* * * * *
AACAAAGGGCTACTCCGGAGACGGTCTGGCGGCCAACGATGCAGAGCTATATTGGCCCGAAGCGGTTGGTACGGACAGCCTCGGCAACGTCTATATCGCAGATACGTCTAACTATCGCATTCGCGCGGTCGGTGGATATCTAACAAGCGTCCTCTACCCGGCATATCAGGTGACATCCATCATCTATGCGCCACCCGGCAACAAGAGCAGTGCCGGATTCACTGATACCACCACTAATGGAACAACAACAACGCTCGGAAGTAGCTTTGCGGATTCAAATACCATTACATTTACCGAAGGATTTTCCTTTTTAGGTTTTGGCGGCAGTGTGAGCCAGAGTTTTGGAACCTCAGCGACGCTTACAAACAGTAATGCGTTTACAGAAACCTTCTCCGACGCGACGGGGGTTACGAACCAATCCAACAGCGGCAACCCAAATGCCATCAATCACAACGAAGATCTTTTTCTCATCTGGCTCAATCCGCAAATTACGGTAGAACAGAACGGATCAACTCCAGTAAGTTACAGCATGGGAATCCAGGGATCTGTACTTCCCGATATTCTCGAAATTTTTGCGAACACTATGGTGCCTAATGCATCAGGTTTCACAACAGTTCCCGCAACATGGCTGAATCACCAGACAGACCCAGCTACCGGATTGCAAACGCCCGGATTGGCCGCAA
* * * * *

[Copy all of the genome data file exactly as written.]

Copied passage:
AACAAAGGGCTACTCCGGAGACGGTCTGGCGGCCAACGATGCAGAGCTATATTGGCCCGAAGCGGTTGGTACGGACAGCCTCGGCAACGTCTATATCGCAGATACGTCTAACTATCGCATTCGCGCGGTCGGTGGATATCTAACAAGCGTCCTCTACCCGGCATATCAGGTGACATCCATCATCTATGCGCCACCCGGCAACAAGAGCAGTGCCGGATTCACTGATACCACCACTAATGGAACAACAACAACGCTCGGAAGTAGCTTTGCGGATTCAAATACCATTACATTTACCGAAGGATTTTCCTTTTTAGGTTTTGGCGGCAGTGTGAGCCAGAGTTTTGGAACCTCAGCGACGCTTACAAACAGTAATGCGTTTACAGAAACCTTCTCCGACGCGACGGGGGTTACGAACCAATCCAACAGCGGCAACCCAAATGCCATCAATCACAACGAAGATCTTTTTCTCATCTGGCTCAATCCGCAAATTACGGTAGAACAGAACGGATCAACTCCAGTAAGTTACAGCATGGGAATCCAGGGATCTGTACTTCCCGATATTCTCGAAATTTTTGCGAACACTATGGTGCCTAATGCATCAGGTTTCACAACAGTTCCCGCAACATGGCTGAATCACCAGACAGACCCAGCTACCGGATTGCAAACGCCCGGATTGGCCGCAA